This article was published in Australian Dictionary of Biography, Volume 14, (MUP), 1996
Alfred Gottschalk (1894-1973), medical scientist, was born on 22 April 1894 at Aachen, Germany, third of four sons of Benjamin Gottschalk, merchant, and his wife Rosa, née Kahen. Alfred's medical course, begun in 1912 and undertaken at the universities of Munich, Freiburg im Breisgau and Bonn (M.D., 1920), was interrupted by World War I, in which he served in the medical corps of the German Army.
In 1923 he was employed as an assistant to Professor Carl Neuberg at the Kaiser Wilhelm Institute for Experimental Therapy and Biochemistry, Berlin. Gottschalk married Elisabeth Bertha Maria Orgler on 1 August that year in Berlin. Three years later he was appointed director of the biochemistry department at the general hospital, Szczecin, but was forced to relinquish the post in 1934 because of political upheavals in Nazi Germany. (Originally Jewish, he and his family had converted to Catholicism.) After practising medicine privately, in 1939 Gottschalk left Germany with his wife and son; they travelled to Liverpool, England, and thence to Melbourne. His wife left him in 1950.
From 1939 to 1959 Gottschalk worked as a biochemist at the Walter and Eliza Hall Institute, initially on the biochemistry of yeast and from 1947 with (Sir) Macfarlane Burnet in investigating the enzymic activities of influenza virus. Having shown that the viral 'receptor-destroying enzyme' was a neuraminidase, Gottschalk began a study of glycoproteins, on which he became a world authority. He edited Glycoproteins. Their Composition, Structure and Function (Amsterdam, 1966). In 1942-48 he had also taught at the Melbourne Technical College. Naturalized in 1945, he was registered as a medical practitioner in Victoria next year. At the University of Melbourne (D.Sc., 1949), he was awarded the David Syme research prize in 1951. That year he was elected a fellow of the Royal Institute of Chemistry, London, and of the Royal Australian Chemical Institute whose H. G. Smith medal he won in 1954. A fellow (1954) of the Australian Academy of Science, he served as secretary (1954-58) of its Victorian group.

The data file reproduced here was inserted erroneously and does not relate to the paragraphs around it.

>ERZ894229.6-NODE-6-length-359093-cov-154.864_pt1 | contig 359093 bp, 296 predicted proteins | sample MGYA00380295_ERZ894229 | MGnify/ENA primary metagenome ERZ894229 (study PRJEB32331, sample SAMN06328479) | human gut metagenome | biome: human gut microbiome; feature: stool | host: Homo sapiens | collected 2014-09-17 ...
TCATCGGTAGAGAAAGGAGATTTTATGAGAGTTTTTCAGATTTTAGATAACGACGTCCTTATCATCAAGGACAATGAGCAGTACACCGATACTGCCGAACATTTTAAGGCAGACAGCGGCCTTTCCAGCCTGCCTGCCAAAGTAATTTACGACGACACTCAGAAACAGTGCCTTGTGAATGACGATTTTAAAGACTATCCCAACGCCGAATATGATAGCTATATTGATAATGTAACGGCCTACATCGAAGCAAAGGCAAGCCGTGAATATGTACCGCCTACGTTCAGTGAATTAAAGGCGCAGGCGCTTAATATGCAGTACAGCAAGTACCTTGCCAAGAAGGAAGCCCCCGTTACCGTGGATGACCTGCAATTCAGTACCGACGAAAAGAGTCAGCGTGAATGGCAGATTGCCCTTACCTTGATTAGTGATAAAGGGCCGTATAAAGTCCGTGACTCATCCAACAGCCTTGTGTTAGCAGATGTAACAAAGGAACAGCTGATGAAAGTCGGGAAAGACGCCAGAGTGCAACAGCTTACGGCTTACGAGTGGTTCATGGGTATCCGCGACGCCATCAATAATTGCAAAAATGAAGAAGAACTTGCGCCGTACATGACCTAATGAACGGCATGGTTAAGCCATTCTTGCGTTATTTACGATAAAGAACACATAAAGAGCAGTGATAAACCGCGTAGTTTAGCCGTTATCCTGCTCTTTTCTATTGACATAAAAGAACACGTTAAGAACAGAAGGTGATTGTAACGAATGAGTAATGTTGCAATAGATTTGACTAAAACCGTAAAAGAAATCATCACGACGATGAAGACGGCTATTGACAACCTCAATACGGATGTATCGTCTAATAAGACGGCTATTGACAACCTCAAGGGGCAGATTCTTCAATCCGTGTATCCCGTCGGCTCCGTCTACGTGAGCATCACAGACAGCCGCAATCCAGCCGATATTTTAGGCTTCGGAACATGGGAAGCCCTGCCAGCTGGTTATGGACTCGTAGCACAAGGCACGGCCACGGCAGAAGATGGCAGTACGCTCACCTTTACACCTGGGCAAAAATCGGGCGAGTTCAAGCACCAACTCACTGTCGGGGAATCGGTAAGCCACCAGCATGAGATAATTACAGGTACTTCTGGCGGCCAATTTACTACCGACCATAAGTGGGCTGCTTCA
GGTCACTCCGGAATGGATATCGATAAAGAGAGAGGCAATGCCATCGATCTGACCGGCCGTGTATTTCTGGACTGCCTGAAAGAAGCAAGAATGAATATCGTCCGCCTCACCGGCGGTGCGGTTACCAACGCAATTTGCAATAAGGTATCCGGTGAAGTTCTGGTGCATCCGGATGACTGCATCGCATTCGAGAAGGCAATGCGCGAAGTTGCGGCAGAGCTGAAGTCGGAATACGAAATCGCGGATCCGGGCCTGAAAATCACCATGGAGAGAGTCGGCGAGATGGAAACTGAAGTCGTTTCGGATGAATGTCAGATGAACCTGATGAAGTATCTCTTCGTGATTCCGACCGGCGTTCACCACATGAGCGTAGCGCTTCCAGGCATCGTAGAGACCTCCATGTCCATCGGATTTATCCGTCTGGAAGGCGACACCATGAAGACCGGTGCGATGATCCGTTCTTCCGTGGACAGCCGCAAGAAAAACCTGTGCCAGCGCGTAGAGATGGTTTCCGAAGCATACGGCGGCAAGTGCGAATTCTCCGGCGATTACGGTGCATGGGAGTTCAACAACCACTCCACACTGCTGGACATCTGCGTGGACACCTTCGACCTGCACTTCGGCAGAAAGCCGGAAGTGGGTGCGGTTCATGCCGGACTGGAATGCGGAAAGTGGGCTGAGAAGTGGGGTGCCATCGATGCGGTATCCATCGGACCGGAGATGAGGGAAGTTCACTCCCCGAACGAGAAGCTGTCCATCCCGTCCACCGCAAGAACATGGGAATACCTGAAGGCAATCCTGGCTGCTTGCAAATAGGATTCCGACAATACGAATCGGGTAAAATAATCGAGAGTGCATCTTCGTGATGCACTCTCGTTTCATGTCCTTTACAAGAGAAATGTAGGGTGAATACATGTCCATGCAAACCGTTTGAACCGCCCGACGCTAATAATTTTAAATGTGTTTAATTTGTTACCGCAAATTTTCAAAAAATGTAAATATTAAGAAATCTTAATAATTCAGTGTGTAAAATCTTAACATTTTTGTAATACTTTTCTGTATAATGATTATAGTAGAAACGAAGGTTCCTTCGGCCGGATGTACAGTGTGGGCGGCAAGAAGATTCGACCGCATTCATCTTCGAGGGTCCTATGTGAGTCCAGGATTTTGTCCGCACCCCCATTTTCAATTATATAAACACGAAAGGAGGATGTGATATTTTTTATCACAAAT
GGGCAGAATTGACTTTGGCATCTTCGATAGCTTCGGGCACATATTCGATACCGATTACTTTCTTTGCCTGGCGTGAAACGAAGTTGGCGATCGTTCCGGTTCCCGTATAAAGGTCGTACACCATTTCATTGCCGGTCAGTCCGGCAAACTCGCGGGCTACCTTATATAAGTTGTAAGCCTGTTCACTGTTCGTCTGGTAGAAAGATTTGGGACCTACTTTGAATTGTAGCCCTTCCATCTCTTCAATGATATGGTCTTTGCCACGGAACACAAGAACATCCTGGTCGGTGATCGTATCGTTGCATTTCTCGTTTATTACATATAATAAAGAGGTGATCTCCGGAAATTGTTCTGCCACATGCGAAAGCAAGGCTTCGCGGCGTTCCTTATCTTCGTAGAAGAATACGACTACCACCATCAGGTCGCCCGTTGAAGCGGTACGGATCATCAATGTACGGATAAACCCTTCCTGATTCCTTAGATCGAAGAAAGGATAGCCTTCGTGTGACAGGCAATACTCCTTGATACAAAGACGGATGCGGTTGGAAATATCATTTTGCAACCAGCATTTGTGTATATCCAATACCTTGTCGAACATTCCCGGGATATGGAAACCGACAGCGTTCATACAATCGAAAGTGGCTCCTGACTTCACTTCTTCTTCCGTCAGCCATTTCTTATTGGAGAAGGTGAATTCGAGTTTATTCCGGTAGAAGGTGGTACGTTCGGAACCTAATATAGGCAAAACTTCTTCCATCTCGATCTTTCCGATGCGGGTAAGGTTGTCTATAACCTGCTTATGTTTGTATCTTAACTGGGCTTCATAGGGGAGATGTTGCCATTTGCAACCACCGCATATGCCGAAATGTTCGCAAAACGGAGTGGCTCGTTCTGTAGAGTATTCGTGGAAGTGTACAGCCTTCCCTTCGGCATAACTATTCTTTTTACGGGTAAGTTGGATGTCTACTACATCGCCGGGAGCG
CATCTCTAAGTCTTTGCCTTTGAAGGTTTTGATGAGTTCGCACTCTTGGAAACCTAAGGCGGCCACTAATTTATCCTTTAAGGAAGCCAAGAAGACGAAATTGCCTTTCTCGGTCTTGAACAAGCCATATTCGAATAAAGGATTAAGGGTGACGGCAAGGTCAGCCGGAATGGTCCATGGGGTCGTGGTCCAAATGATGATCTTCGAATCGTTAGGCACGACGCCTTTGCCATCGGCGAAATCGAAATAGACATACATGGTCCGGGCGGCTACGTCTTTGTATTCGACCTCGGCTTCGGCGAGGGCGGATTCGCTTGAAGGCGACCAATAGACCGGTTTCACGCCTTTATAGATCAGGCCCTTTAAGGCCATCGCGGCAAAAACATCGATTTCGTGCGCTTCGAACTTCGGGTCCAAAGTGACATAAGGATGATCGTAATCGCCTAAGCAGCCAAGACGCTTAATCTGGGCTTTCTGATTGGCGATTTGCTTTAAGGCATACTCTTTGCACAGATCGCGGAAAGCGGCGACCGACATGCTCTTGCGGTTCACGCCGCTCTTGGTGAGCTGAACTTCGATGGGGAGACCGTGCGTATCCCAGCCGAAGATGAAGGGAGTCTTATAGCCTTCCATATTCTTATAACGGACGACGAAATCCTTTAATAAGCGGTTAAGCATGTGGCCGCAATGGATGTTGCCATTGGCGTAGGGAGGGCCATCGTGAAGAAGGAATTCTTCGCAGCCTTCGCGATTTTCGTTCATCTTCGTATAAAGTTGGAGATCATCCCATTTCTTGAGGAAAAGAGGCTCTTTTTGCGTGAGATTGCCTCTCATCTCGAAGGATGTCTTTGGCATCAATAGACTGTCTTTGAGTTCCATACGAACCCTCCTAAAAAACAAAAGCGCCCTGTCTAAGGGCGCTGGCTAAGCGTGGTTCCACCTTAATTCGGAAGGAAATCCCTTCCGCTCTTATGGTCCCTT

On his retirement in 1959, Gottschalk moved to the John Curtin School of Medical Research, Australian National University, Canberra, and continued active benchwork until 1963 when he returned to Germany. He became a guest professor and foreign scientific member (from 1968) at the Max Planck Institute for Virus Research, Tübingen, where he continued to work on glycoprotein biochemistry. The University of Münster awarded him an honorary M.D. in 1969. Gottschalk's scientific work was characterized by his dedication, and by his meticulous attention to detail in the design and execution of experiments and in their description for publication. He insisted on the same standards in his assistants and students; some found his close supervision difficult to tolerate. Outside the laboratory, he was a man of broad interests and interesting conversation, with a subtle sense of humour and a great fund of anecdotes.
Survived by his son, Gottschalk died on 4 October 1973 at Tübingen and was buried there. His scientific publications comprise 216 papers and four books. He is commemorated by the Gottschalk medal, awarded annually by the Australian Academy of Science.
Frank Fenner, 'Gottschalk, Alfred (1894–1973)', Australian Dictionary of Biography, National Centre of Biography, Australian National University, http://adb.anu.edu.au/biography/gottschalk-alfred-10336/text18297, accessed 12 December 2013.
This article was first published in hardcopy in Australian Dictionary of Biography, Volume 14, (MUP), 1996